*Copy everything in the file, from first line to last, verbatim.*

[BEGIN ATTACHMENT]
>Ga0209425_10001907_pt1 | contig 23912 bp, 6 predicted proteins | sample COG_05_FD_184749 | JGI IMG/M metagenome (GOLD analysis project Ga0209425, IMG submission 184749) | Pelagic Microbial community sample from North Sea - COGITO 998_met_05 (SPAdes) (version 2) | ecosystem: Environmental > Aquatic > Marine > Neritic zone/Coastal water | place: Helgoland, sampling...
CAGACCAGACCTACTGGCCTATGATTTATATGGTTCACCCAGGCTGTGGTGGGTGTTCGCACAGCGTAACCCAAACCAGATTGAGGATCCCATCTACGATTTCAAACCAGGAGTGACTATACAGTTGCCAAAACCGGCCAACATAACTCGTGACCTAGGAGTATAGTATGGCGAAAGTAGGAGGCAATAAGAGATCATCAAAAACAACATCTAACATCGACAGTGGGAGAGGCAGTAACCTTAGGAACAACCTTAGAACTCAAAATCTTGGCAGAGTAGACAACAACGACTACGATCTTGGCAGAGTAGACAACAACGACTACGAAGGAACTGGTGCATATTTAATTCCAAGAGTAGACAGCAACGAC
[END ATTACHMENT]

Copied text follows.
>Ga0209425_10001907_pt1 | contig 23912 bp, 6 predicted proteins | sample COG_05_FD_184749 | JGI IMG/M metagenome (GOLD analysis project Ga0209425, IMG submission 184749) | Pelagic Microbial community sample from North Sea - COGITO 998_met_05 (SPAdes) (version 2) | ecosystem: Environmental > Aquatic > Marine > Neritic zone/Coastal water | place: Helgoland, sampling...
CAGACCAGACCTACTGGCCTATGATTTATATGGTTCACCCAGGCTGTGGTGGGTGTTCGCACAGCGTAACCCAAACCAGATTGAGGATCCCATCTACGATTTCAAACCAGGAGTGACTATACAGTTGCCAAAACCGGCCAACATAACTCGTGACCTAGGAGTATAGTATGGCGAAAGTAGGAGGCAATAAGAGATCATCAAAAACAACATCTAACATCGACAGTGGGAGAGGCAGTAACCTTAGGAACAACCTTAGAACTCAAAATCTTGGCAGAGTAGACAACAACGACTACGATCTTGGCAGAGTAGACAACAACGACTACGAAGGAACTGGTGCATATTTAATTCCAAGAGTAGACAGCAACGAC